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Ahmed, Farid (2007): Role of the ABC transporter ABCG2 in human haematopoiesis. Dissertation, LMU München: Faculty of Medicine
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Abstract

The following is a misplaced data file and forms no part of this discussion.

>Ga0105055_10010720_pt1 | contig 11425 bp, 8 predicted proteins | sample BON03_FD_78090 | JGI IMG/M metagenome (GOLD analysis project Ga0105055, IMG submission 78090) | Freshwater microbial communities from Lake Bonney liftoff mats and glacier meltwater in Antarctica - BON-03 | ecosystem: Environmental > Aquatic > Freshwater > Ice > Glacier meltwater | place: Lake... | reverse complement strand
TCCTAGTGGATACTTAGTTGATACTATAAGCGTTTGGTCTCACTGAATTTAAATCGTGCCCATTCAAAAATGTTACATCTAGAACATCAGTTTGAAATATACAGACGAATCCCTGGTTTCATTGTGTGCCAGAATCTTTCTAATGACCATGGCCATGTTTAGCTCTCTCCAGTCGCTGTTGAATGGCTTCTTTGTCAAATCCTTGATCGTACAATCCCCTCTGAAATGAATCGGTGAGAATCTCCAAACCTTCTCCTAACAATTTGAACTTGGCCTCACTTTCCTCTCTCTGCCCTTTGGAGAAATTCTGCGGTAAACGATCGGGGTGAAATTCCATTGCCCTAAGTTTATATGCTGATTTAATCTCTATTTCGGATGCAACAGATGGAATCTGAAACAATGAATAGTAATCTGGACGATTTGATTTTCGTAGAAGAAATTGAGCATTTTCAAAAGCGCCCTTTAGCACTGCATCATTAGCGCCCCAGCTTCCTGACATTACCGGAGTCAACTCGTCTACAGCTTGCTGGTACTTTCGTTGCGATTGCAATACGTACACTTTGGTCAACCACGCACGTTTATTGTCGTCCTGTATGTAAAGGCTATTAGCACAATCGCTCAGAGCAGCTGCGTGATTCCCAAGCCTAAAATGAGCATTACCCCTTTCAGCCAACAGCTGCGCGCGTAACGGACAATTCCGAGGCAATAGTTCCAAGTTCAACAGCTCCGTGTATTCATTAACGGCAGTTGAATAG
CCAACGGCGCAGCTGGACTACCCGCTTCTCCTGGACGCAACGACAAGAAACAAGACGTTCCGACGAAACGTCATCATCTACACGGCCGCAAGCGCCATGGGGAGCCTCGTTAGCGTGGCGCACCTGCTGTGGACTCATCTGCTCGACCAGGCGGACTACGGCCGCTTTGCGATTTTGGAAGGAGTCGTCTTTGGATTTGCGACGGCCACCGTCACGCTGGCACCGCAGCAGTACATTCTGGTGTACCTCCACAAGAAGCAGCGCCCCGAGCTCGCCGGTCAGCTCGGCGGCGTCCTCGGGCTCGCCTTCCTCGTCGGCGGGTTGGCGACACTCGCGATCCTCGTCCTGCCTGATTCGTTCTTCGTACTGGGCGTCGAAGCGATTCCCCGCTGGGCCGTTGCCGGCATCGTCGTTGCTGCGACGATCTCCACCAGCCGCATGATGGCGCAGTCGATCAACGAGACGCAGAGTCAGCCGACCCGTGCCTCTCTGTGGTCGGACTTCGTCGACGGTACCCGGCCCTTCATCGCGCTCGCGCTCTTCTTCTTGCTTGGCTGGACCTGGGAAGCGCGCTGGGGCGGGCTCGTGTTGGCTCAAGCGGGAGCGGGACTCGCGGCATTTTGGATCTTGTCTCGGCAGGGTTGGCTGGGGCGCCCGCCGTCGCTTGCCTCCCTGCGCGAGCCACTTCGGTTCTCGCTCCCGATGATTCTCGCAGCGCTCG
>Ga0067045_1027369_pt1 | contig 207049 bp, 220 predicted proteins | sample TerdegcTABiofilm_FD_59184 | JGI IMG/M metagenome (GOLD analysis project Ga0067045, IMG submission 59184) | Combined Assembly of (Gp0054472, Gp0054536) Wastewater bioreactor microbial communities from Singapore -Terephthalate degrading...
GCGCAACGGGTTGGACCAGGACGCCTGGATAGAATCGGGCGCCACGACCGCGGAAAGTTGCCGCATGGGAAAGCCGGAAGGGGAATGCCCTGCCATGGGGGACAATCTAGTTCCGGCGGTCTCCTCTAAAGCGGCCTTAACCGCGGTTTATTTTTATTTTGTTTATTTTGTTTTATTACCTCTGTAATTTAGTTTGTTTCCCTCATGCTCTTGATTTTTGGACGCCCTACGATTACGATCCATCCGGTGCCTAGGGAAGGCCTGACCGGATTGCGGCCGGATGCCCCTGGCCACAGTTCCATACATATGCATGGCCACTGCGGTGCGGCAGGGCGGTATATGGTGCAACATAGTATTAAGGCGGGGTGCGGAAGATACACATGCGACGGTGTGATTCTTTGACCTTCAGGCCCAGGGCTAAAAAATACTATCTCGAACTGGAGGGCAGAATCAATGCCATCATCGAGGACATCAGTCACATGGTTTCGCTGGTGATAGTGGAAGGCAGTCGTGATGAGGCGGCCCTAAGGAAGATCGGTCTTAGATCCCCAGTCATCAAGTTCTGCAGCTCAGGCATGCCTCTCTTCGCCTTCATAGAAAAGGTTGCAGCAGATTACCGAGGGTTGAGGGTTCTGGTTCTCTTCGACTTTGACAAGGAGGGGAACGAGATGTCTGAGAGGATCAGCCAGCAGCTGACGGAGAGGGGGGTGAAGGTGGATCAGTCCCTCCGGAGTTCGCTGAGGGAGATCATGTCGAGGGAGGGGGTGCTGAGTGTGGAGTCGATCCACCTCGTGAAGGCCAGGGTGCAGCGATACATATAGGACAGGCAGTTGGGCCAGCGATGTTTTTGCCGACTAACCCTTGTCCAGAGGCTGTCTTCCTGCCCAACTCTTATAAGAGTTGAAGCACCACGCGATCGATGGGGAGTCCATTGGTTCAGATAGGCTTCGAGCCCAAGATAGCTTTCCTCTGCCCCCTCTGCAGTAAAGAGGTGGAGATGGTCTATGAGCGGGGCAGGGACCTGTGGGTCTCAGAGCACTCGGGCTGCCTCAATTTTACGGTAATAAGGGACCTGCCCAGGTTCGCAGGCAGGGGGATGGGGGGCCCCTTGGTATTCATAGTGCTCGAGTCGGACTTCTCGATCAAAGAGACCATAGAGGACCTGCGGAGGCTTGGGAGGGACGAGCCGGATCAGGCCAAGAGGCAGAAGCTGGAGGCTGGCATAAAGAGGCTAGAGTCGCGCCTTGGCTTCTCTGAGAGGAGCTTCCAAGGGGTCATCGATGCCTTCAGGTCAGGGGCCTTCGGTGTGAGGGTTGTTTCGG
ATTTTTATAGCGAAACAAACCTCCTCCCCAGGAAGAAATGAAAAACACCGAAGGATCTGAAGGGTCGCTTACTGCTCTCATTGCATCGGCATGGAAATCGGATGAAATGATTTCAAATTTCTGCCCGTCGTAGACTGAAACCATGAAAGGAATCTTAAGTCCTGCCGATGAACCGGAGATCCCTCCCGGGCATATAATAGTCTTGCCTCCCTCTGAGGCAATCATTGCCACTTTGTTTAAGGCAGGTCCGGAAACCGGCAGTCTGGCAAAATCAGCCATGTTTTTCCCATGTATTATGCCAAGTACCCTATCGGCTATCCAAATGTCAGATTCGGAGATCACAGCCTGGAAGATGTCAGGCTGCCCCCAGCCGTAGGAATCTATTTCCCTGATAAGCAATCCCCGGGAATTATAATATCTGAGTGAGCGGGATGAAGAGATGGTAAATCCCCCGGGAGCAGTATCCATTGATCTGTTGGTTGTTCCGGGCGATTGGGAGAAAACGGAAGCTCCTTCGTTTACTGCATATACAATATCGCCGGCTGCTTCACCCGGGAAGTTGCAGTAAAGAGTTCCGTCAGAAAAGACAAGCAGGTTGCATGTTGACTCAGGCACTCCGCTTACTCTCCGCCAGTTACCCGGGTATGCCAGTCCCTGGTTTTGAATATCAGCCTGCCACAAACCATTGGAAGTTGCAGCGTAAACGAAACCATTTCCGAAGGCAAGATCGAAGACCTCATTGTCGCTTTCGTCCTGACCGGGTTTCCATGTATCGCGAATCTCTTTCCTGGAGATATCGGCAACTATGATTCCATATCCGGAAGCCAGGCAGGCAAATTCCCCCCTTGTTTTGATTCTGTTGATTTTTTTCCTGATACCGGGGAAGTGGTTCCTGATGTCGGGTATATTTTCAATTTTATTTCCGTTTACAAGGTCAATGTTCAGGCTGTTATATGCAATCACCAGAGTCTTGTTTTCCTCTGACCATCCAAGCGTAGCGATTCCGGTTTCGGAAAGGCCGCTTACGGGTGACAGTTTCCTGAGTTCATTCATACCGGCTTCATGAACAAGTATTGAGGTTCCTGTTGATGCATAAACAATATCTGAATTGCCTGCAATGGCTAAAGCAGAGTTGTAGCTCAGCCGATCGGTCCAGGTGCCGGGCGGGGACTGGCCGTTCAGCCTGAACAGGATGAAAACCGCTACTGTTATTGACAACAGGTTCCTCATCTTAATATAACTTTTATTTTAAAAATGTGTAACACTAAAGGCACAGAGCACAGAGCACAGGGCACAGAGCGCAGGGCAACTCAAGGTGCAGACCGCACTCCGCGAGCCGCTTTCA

ABCG2 is a transporter protein that has the ability to efflux many drugs and fluorescent dyes. Primitive haematopoietic stem cells highly express ABCG2 and the expression level decreases as these cells differentiate indicating a possible role of this transporter in HSC. In the present study, we have analyzed the role of ABCG2 in early haematopoietic stem cells by constitutively expressing ABCG2 in human CB derived CD133+ cells. This constitutive expression of ABCG2 demonstrated an enhancement of primary CFCs in vitro, including the most primitive clonogenic cells the CFU-GEMM (n=12, p<0.002). ABCG2 enhances the replating capacity of primary colonies with a mean 3.0 fold increase in the number of 2nd colonies (n=9, p<0.01), indicating a substantial enhancement of the proliferative potential of clonogenic progenitors by constitutive ABCG2 expression. Overexpression of ABCG2 did not have any positive effect on cell expansion in liquid culture as well as the frequency of LTC-IC, however, the production of CFC per LTC-IC was found to be enhanced, again supporting the fact that ABCG2 might play an important role in the differentiation and proliferation of clonogenic progenitors. Using the NOD/SCID mouse model, we were able to demonstrate that enforced expression of ABCG2 in human primitive haematopoietic cells leads to inversion of lymphoid-myeloid ratio, suggesting that ABCG2 perhaps alters the cell fate decisions of multipotent cells with myeloid and lymphoid differentiation capacity. An enhanced production of differentiated myeloid cells was observed on ABCG2 overexpression. In order to analyze the effect of ABCG2 on early haematopoietic cells, NOD/SCID mice transplanted with CB cells either expressing ABCG2 or the empty viral vector, were analyzed for the presence of HSC. Although the number of human CD34+ CD38- cells did not show any difference, the number of CD34+ CD38+ progenitor cells was significantly increased (n=5, p<0.05), indicating that ABCG2 plays a role in the differentiation of clonogenic progenitors. CRU assays were performed to detect the effect of ABCG2 expression on the frequency of SRC and did not show any significant increase in the frequency of SRC. Taken together, these results indicate that ABCG2 is a potent positive regulator of human hematopoiesis at the level of early haematopoietic development.